Surgical treatment of nonpalpable primary invasive and in situ breast cancer.
Ahmed M., Rubio IT., Klaase JM., Douek M.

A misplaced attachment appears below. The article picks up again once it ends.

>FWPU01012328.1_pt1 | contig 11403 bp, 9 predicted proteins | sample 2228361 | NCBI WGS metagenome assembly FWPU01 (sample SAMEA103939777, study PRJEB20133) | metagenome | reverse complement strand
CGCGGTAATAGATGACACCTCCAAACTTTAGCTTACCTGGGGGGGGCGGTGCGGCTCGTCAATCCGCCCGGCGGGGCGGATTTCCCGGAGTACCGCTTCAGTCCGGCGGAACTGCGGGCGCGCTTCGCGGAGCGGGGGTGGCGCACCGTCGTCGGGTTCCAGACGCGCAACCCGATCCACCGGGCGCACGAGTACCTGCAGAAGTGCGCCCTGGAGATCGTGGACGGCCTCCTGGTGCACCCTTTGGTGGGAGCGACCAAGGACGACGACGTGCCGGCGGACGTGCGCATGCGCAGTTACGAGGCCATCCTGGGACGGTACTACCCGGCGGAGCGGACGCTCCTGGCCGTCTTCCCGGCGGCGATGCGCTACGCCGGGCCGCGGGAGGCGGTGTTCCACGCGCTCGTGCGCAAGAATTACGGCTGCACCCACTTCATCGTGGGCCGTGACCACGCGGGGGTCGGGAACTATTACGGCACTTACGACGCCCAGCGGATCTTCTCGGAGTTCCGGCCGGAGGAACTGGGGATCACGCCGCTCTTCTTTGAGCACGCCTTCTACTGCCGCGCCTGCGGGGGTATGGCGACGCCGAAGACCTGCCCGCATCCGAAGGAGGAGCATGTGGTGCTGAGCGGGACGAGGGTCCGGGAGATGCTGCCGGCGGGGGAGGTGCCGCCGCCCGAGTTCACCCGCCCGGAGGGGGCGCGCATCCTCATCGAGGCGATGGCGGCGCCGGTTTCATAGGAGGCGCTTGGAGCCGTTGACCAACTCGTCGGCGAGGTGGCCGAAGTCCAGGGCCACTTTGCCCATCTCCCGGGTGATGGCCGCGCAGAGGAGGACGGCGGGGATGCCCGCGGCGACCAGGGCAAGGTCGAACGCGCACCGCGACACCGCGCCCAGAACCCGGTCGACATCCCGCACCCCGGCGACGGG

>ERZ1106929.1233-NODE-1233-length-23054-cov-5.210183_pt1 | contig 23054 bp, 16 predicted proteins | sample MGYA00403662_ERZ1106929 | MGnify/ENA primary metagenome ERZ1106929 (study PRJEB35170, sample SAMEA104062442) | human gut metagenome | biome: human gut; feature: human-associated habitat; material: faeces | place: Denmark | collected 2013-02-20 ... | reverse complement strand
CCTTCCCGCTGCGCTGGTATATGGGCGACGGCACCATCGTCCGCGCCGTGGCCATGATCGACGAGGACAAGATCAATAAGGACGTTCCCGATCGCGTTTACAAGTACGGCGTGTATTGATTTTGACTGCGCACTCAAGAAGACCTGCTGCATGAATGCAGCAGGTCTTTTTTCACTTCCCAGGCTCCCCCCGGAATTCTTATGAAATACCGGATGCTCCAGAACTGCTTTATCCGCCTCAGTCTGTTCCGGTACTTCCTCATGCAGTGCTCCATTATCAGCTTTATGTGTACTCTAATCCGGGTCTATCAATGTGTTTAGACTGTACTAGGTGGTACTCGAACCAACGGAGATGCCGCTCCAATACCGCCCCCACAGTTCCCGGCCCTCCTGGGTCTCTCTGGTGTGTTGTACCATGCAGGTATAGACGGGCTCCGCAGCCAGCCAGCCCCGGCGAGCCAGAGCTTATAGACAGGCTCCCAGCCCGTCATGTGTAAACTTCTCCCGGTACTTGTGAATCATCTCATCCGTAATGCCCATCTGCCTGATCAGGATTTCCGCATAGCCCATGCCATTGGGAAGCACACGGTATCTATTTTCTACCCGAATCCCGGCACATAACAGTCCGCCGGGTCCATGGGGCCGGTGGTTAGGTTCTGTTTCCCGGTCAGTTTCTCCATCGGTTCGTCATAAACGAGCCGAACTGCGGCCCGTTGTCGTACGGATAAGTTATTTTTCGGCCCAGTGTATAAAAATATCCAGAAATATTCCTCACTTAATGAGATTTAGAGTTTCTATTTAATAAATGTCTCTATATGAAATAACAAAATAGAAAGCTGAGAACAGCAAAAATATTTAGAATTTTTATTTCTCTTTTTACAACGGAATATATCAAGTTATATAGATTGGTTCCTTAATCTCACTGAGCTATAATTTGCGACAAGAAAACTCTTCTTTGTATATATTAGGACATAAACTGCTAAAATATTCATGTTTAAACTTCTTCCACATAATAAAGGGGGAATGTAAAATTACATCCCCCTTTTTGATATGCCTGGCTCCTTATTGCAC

Breast cancer is the most-common cancer among women worldwide, and over one-third of all cases diagnosed annually are nonpalpable at diagnosis. The increasingly widespread implementation of breast-screening programmes, combined with the use of advanced imaging modalities, such as magnetic resonance imaging (MRI), will further increase the numbers of patients diagnosed with this disease. The current standard management for nonpalpable breast cancer is localized surgical excision combined with axillary staging, using sentinel-lymph-node biopsy in the clinically and radiologically normal axilla. Wire-guided localization (WGL) during mammography is a method that was developed over 40 years ago to enable lesion localization preoperatively; this technique became the standard of care in the absence of a better alternative. Over the past 20 years, however, other technologies have been developed as alternatives to WGL in order to overcome the technical and outcome-related limitations of this technique. This Review discusses the techniques available for the surgical management of nonpalpable breast cancer; we describe their advantages and disadvantages, and highlight future directions for the development of new technologies.